Vikram Verma, a Class XII student of a convent school in
Bastar, Chhattisgarh, is worried about a 'whip' that has been issued
instructing students to stop addressing the school principal as
"father". Instead, they are supposed to call the Christian priest
"sir", "pracharya" (Hindi for principal) or "up-pracharya".
"I have always addressed the principal as 'father', how can I suddenly
start calling him pracharya?" asks Verma (name changed). The
instruction came after a written agreement between the Jagdalpur Catholic
Diocese and theVishwa Hindu Parishad (VHP). Following the agreement,
believed to be the first of its kind in the country, the over two dozen Catholic
schools that the diocese manages in the region will also have to put up
photographs of Saraswati, the Hindu goddess of knowledge.
Barely a week after this news, which was received by the Christian community with concern, St Sebastian's Church in East Delhi's Dilshad Garden was gutted in a fire. A special investigation team is now probing what the church alleges was arson. Already apprehensive, the community has been further alarmed by recent reports that the Rashtriya Swayamsevak Sangh, or RSS, plans to convert at least 4,000 Christian families, on Christmas no less, as part of what it terms as the ghar wapsi (returning home) programme to be held in Aligarh, Uttar Pradesh. Bharatiya Janata Party (BJP) MP Yogi Adityanath will reportedly participate in the event that will be followed by similar events in Agra, Fatehpur Sikri, Mathura, Ferozabad, Etah, Meerut, Mainpuri and Uttarakhand.
"After the attack on the church in Delhi particularly, people feel very alarmed," says P K Samantaroy, moderator of the Church of North India and bishop of the church's Diocese of Amritsar. The Church of North India is the biggest Protestant organisation with churches across India except in the southern states. "If this can happen in Delhi, it can happen anywhere." Incidents of attacks and coercion, the community believes, have been on the increase. Praveen Davar, a member of the National Commission for Minorities, says while he would not like to comment on the politics of it all, "We are equally concerned. A lot of incidents have come to our notice in the last few months." The commission has sought a "factual report" from the Uttar Pradesh government about the conversions that took place in Agra recently. "If we are not convinced with the report, we will send our fact-finding team," says Davar. He adds that more incidents are being reported from western Uttar Pradesh, "but that is also because western Uttar Pradesh borders Delhi and hence, the incidents come to our notice. Cases happening in remote areas of the country often go unreported." Odisha, Madhya Pradesh, Gujarat and Chhattisgarh have been other vulnerable areas. In September, for example, a church was set ablaze by some unidentified people in Madhya Pradesh's Mandla district.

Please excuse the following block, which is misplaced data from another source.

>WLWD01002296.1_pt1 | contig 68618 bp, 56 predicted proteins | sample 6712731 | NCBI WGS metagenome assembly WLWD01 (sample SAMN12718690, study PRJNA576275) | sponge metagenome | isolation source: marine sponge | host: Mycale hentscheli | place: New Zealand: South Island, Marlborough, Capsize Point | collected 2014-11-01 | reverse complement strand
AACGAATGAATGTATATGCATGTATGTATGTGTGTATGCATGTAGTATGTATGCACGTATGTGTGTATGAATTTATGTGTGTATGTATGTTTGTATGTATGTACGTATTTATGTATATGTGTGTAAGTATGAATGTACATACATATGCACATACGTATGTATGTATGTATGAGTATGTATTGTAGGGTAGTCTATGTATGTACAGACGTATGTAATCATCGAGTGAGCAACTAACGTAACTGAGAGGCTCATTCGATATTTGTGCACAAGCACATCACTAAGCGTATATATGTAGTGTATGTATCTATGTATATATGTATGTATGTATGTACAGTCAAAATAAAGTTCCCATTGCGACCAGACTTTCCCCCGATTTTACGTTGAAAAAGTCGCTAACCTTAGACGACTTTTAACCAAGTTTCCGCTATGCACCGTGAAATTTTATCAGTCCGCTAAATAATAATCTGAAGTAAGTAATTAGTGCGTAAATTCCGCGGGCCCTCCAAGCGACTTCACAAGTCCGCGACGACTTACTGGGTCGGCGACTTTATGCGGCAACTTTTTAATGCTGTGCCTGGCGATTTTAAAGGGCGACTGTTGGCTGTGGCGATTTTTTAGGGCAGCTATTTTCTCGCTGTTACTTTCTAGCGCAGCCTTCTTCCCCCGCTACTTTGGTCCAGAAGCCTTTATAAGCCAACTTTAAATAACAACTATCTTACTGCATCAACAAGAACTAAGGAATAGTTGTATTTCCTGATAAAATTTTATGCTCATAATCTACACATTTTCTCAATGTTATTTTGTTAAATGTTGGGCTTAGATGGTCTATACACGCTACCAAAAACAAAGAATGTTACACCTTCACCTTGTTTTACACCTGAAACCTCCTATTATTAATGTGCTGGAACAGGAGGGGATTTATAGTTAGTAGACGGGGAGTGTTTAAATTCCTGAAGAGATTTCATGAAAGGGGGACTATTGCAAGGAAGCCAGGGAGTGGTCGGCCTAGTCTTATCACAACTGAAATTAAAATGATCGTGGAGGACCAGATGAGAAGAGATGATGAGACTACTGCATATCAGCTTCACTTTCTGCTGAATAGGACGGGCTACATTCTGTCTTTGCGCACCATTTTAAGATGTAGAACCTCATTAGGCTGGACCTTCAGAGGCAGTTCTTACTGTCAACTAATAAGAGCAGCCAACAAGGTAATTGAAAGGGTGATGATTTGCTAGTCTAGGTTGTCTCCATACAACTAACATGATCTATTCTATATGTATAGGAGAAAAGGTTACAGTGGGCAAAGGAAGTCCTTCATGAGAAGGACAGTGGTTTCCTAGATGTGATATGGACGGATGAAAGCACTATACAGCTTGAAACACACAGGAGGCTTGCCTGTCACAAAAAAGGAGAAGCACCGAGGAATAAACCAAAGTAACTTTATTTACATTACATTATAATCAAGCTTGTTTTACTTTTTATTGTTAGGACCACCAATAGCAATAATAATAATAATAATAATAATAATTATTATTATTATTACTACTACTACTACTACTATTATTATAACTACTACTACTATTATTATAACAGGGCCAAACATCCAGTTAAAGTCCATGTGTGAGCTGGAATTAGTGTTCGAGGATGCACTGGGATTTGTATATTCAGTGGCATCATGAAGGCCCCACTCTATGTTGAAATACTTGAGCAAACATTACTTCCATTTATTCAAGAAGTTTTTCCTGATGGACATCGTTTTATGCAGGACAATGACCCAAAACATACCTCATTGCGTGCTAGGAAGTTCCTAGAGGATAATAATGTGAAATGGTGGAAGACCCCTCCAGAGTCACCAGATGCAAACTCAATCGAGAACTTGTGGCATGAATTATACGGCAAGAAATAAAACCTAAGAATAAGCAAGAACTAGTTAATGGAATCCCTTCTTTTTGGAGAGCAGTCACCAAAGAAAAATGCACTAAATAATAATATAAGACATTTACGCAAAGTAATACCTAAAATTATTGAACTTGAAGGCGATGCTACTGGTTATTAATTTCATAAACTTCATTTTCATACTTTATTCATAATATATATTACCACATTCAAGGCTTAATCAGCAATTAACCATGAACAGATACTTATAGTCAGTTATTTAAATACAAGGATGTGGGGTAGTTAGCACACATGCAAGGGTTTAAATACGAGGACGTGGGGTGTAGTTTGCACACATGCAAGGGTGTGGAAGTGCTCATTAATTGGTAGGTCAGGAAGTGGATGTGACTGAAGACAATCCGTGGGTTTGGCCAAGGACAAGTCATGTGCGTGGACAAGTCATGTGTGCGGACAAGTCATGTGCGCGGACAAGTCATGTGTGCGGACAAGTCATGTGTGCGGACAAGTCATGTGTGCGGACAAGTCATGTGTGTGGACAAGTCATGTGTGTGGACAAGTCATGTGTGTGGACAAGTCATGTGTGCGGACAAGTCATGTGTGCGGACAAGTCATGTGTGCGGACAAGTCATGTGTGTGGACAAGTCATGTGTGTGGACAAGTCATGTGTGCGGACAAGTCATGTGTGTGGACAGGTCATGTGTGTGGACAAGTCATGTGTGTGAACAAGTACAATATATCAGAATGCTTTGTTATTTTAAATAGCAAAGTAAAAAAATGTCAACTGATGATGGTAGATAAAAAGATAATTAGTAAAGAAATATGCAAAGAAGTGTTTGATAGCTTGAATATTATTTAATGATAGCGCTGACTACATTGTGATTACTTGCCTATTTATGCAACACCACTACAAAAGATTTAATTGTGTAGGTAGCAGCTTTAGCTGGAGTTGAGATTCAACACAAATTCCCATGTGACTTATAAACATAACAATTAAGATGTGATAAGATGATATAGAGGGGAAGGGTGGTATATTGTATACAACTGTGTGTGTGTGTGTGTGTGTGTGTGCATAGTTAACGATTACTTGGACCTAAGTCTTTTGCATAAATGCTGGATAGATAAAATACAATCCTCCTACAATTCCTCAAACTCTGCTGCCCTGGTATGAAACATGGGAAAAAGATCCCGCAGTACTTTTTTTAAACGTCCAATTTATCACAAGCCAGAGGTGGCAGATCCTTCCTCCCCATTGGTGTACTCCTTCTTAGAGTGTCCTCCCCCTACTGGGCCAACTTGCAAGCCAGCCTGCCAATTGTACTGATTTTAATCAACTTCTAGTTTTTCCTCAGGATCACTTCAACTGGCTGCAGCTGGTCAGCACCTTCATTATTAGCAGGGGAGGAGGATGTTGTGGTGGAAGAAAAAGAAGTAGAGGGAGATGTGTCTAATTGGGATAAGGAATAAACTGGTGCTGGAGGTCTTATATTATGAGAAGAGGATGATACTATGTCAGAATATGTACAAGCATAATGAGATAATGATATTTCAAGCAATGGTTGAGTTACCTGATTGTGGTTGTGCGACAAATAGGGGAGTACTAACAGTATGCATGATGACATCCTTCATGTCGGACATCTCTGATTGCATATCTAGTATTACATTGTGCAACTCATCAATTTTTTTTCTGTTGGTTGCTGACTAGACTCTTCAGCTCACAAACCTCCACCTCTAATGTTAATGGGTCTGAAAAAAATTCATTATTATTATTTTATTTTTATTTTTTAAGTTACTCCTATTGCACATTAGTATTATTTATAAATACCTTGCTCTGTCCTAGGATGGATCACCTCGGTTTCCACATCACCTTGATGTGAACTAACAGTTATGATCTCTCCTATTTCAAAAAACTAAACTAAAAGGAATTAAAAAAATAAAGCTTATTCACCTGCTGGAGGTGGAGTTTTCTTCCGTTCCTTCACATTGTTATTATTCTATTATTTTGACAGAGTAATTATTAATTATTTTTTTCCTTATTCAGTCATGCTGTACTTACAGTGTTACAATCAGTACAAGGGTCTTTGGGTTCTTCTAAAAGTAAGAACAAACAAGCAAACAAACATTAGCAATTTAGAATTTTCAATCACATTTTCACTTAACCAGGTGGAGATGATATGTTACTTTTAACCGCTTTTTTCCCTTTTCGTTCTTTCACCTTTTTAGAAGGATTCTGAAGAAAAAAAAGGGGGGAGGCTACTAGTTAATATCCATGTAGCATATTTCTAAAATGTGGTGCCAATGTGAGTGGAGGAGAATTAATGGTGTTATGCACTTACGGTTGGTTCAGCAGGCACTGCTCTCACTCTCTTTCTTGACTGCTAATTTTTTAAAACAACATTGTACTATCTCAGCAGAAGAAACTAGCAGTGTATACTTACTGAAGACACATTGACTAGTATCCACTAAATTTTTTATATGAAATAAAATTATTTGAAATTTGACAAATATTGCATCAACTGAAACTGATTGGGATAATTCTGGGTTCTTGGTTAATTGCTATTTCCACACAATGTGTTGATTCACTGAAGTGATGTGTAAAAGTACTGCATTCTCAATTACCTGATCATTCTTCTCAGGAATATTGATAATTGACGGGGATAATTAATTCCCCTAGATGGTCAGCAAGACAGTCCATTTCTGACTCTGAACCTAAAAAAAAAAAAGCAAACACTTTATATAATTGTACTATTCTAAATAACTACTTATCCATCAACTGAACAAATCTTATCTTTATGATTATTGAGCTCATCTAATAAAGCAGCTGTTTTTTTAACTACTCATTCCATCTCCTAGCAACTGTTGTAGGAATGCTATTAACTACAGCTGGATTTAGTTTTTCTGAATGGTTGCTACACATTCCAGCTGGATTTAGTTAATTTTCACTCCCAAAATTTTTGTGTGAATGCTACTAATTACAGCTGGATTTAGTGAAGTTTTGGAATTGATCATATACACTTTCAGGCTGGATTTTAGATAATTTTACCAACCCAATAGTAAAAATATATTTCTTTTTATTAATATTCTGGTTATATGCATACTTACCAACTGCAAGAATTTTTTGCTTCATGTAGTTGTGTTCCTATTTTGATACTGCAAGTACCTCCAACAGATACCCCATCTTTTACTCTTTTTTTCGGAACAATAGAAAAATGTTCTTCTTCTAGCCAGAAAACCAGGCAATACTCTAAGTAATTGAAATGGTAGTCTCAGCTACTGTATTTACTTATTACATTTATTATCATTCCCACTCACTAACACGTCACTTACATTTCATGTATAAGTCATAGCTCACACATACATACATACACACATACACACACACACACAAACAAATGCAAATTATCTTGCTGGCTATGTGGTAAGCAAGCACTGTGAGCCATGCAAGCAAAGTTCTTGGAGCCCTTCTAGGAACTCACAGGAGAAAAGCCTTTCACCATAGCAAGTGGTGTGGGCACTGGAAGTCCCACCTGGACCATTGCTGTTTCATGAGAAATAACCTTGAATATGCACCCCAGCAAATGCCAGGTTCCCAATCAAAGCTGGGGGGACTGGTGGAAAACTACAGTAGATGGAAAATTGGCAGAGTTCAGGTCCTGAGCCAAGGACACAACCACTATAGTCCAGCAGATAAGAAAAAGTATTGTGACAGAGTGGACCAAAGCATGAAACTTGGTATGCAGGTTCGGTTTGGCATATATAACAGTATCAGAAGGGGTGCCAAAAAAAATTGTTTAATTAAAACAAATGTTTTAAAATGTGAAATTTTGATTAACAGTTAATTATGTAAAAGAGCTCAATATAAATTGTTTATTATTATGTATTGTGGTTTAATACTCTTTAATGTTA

Denying that VHP or any Hindu organisation had a role in this, Surendra Singh, VHP's man in charge of Madhya Bharat, says, "We do not buy the idea of damaging even an unattended property, let alone a religious place. VHP believes in 'rashtra', that is 'country first'." He alleges that certain forces are trying to stonewall a "rashtrawadi" (nationalist) government through such propaganda. "I can firmly say that VHP and Bajrang Dal cannot undertake any task that will tarnish their image."
Christians, meanwhile, say they are also being harassed with false cases. "In my own diocese, cases have been fabricated against church officials," says Samantaroy. Adds Anand Muttungal, spokesperson of the Catholic Bishops Conference of Madhya Pradesh and Chhattisgarh: "In the last 100 days, as many as 500 cases have been registered against members of the Christian community for one reason or the other, particularly in the tribal belt of Barwani and Sendhwa in western Madhya Pradesh."
Such cases, says Makarand Deuskar, deputy inspector general of police, Jabalpur, are investigated under Section 295 (A) of the Indian Penal Code, which pertains to hurting religious sentiments, and Section 153 (A), which deals with creating tension between communities. "We always try to allay the fears in the minority communities," he claims.